Synopses & Reviews
The Chinese American Family Album
is a scrapbook of family letters and diary entries, official documents, newspaper articles, and excerpts from literature of the past and present--a personal remembrance of an extended family of Chinese immigrants and their descendants. As we read, we begin to know this family almost as well as our own. The letters written by the new immigrants to the folks left behind in China allow us to feel the ache of leaving home and family behind. Clippings from newspapers and personal memories tell of the pain and fear and prejudice in the new country. We learn about the building of the transcontinental railroad and how Chinese immigrants were the backbone of the work force, tailing long hours under the worst conditions. We see Chinatowns spring up wherever the immigrants landed, and we see how the traditions and culture of China were both preserved and altered as the immigrants became Americanized.
But we also share the joy of first sighting the new homeland. We follow families through the generations and see how they are living now and what they have brought to our country. We read about famous Chinese Americans who have risen to the top of their fields, such as athlete Michael Chang, author Amy Tan, musician Yo-Yo Ma, and Senator Hiram Fong. And we see wonderful faces--husbands alone in the new world, families reunited, new babies, grandparents. The unique, carefully researched photographs make the participants in the Chinese American experience real people who have an impact on our lives.
Thomas and Dorothy Hoobler's The Chinese American Family Album makes the past experiences of these immigrants--and those of their sons and daughters in all the generations since--as real and immediate as the stories told by a favorite grandmother. They bring us in, like an embrace, to the all-encompassing, ever-growing, multicultural family of Americans.
The titles in the American Family Albums series tell the multicolored and often heroic stories of American immigrant groups, largely through their own words and pictures. Like any family album or scrapbook, the pages contain many period photographs and other memorabilia. These join with original documents--including selections from diaries, letters, memoirs, and newspapers--to bring the immigrant experience vividly to life.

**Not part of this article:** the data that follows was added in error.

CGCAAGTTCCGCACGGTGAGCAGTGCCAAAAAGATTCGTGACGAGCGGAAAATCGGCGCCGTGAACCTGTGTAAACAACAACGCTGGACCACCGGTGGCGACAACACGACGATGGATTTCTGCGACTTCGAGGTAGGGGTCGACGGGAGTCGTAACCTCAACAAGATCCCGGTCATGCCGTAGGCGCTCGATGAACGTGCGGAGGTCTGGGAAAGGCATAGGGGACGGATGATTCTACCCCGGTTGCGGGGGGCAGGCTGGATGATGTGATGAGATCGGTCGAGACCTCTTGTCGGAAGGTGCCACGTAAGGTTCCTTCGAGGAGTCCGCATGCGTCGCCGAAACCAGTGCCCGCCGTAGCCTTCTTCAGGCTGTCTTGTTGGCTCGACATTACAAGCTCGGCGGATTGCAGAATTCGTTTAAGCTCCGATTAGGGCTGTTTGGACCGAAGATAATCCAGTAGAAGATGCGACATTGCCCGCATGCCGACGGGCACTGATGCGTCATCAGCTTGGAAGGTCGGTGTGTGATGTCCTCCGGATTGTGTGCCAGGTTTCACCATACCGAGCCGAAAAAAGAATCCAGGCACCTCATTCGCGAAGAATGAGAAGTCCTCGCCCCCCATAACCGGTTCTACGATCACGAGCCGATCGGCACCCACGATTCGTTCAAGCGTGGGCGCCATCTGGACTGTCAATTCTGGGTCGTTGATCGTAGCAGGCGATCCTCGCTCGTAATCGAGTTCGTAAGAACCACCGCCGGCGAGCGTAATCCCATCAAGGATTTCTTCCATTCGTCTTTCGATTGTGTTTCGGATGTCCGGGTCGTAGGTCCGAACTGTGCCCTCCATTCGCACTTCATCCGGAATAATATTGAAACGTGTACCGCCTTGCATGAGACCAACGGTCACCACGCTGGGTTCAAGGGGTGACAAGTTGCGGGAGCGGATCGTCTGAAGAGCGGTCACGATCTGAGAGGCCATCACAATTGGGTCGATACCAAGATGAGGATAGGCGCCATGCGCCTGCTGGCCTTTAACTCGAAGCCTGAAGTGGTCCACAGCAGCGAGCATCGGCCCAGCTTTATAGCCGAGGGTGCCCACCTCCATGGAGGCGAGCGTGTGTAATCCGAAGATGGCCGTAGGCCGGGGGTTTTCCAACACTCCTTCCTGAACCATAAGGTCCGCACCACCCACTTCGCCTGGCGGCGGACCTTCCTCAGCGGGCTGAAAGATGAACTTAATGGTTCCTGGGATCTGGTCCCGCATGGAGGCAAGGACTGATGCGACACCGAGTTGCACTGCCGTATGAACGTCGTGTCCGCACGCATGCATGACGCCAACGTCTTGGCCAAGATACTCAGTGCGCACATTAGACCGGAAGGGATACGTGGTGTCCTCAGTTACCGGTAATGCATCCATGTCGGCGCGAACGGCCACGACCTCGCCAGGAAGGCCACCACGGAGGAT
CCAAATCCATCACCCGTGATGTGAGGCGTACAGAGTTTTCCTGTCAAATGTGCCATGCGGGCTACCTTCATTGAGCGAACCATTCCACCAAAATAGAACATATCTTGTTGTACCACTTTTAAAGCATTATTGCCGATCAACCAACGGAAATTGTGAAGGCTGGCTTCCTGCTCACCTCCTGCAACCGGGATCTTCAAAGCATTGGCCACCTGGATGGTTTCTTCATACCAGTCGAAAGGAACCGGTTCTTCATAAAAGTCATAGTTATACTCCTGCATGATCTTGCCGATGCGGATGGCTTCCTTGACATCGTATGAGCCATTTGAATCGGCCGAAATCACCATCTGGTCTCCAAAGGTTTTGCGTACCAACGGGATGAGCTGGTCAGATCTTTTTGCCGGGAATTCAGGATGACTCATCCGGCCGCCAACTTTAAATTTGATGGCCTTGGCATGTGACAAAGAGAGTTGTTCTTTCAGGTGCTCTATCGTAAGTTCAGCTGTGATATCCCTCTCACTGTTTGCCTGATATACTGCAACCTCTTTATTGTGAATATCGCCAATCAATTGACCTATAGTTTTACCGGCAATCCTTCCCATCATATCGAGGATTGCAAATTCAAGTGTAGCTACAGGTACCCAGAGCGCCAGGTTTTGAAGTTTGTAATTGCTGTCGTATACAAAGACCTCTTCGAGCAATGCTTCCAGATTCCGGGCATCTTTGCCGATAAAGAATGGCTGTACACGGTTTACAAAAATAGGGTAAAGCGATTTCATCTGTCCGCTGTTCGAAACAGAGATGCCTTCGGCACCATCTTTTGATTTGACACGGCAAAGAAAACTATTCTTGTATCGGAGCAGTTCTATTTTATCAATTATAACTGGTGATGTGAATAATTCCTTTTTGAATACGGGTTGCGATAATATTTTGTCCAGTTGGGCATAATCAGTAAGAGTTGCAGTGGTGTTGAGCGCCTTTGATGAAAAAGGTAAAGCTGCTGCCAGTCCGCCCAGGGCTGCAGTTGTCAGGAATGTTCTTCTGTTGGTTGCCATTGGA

"A first-class success."--Asian Week
"A valuable resource for studies of immigration in general, and the Chinese Americans in particular."--School Library Journal
"The many well-captioned archival illustrations and boxed articles featuring individual accomplishments add still more life and color to a particularly insightful model of modern documentary history."--Kirkus Reviews
"A book well worth a close reading."--The New York Times Book Review
"A remarkable pastiche of information regarding the Chinese immigration experience."--VOYA
"A sympathetic depiction of the trials of Chinese immigrants in America, land of the 'Gold Mountain.'....The many well-captioned archival illustrations and boxed articles featuring individual accomplishments add still more life and color to a particularly insightful model of modern documentary history."--Kirkus Reviews
"This ambitious collection of brief topical essays, biographical sketches of prominent Chinese-Americans and autobiographical snippets that highlight typical experiences is lavishly illustrated, mostly with rare family photographs and documents. Good chronology and bibliography as well. A book well worth a close reading."--The New York Times Book Review
The American Family Album series tells the often heroic stories of American immigrant groups, largely through their own words and pictures. Like any family album, the pages contain period photographs, memorabilia, selections from diaries, letters, memoirs, and newspapers. Each book is a pictorial and written record of the country left behind, the journey to America, and the group's contributions to the United States. 152 illustrations.
About the Author
Dorothy and Thomas Hoobler
have published more than 50 books for children and young adults. Their works have been honored by the Library of Congress, the New York Public Library, the National Council for the Social Studies, and the Society for School Librarians International. The live in New York City.